Toolan, associate editor of America magazine, surveys the rapprochement between religion and science, not for its own sake but to illuminate questions of environmental responsibility: How should we understand humanity's place in the world and our role in valuing and protecting the natural order? In assembling his sources, Toolan draws from an "arcadian tradition" of scientists, theologians and environmental writers for whom science "can only enhance and deepen our understanding and appreciation of the environment." The book's most original material is Toolan's retelling of how religion and science have shaped Western attitudes toward the environment; he gives a more sophisticated account of biblical and classical Christian theologies of nature than is usually reflected in environmentalist rhetoric. Other sections of the book have a recycled flavor, especially those describing "the state of the earth" and the cultural implications of "the new physics," in which everything post-Einsteinian or postmodern is assumed to be on the side of ecovirtue. Toolan speaks as if science itself could serve as a moral compass: "Will we choose to honor the laws of physics or not? That's the moral question of the twenty-first century." Although the book has some appeal as an introductory text in environmental ethics from a religious perspective, introductory students may not be well served by Toolan's quirkily teleological interpretation of Darwinism or sufficiently challenged by his polarized treatment of ecological issues. (Feb.) Copyright 2001 Cahners Business Information.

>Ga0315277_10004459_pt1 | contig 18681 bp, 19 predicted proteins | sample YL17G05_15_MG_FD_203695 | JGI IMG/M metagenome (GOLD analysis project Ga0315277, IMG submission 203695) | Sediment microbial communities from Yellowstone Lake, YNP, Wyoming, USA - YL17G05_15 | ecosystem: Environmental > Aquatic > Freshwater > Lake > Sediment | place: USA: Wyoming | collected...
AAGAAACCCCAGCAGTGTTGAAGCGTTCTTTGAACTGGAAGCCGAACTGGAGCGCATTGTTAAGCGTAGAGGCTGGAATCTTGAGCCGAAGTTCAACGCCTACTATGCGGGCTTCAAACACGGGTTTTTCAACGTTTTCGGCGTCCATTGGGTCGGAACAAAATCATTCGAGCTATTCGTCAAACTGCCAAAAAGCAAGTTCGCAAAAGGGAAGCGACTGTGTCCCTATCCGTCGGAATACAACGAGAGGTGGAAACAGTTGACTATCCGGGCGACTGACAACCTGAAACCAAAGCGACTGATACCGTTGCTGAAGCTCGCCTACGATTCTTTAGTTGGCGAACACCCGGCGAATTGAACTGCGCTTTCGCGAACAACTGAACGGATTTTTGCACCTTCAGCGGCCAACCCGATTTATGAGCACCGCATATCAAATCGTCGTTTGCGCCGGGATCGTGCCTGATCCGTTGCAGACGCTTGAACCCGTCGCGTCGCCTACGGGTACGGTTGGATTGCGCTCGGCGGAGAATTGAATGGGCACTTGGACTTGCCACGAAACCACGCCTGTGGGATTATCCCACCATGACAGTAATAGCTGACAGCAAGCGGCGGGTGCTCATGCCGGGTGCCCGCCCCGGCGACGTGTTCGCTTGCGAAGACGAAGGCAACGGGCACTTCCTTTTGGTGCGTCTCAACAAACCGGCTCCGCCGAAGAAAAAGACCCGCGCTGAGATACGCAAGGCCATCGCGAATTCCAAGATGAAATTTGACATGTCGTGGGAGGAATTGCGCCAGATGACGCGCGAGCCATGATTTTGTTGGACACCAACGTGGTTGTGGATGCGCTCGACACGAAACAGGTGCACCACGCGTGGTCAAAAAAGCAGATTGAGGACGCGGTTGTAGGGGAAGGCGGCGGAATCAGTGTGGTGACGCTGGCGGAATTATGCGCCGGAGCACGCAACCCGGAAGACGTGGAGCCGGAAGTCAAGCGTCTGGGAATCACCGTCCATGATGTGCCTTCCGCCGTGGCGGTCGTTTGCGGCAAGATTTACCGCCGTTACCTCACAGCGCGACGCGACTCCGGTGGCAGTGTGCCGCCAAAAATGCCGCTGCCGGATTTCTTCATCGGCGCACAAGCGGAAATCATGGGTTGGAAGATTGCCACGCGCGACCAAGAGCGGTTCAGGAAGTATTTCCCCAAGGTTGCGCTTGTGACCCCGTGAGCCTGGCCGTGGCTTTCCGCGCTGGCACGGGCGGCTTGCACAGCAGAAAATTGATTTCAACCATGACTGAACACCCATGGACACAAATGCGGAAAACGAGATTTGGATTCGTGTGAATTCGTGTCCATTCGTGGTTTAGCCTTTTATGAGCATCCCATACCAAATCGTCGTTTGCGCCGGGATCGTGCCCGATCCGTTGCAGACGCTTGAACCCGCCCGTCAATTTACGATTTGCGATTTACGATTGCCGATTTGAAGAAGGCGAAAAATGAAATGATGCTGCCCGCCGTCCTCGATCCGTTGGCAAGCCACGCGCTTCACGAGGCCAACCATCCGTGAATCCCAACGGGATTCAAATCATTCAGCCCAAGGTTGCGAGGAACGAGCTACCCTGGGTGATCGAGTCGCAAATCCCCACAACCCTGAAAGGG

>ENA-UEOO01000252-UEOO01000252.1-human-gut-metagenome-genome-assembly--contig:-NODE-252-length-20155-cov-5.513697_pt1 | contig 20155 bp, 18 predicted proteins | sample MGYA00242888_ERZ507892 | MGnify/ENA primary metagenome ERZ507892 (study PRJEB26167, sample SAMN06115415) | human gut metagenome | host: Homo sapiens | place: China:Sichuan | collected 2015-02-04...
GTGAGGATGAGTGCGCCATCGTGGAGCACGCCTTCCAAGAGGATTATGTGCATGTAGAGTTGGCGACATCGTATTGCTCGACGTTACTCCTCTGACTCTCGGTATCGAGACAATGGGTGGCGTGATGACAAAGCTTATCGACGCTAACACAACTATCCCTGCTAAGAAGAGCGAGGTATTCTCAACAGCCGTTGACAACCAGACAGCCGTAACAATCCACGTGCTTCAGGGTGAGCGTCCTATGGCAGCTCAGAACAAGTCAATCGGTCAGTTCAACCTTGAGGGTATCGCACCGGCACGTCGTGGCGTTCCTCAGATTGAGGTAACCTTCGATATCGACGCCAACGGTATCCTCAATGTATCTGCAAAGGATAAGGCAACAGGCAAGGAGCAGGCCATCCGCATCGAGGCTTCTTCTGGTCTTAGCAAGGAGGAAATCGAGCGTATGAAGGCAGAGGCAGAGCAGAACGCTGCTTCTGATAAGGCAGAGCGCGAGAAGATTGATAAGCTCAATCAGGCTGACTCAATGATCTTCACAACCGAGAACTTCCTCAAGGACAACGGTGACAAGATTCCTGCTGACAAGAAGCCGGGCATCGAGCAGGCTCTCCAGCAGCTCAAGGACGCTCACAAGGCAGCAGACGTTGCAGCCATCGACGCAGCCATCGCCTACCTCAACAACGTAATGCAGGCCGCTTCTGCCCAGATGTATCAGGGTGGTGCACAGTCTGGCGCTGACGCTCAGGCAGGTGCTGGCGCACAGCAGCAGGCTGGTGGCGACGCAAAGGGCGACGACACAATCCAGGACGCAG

In the contemporary discussion of environmental issues Christians are often the bad guys "speciesists" who are insensitive to all animals other than the human. The Christian's ecological fall from grace is said to have begun with the Book of Genesis, in which the Lord sets humans apart from other creatures, giving humans dominion over the rest of creation. Toolan, associate editor of America magazine, takes a different tact, arguing that, from the beginning, religionists have been as captivated in wonder at the universe as scientists. He suggests that it is Adam Smith (who developed fundamental laws of ecomonics), not Moses (who proclaimed fundamental laws of God), whom we are to understand in getting to the bottom of the modern environmental crisis. Moreover, it is Toolan's conviction that the old science vs. religion dualism has disappeared in post-Einstein epistemology and that science and religion, each from its own perspective, can join forces in appealing to the world community on behalf of the earth. Although Toolan's book gets a bit repetitive in argument and phrase, it ultimately makes a nicely crafted argument that seeking worldwide ecological consensus is one significant area in which science and religion can engage in cooperative enterprise. Recommended for university and seminary libraries. David I. Fulton, Coll. of Saint Elizabeth, Morristown, NJ Copyright 2001 Cahners Business Information.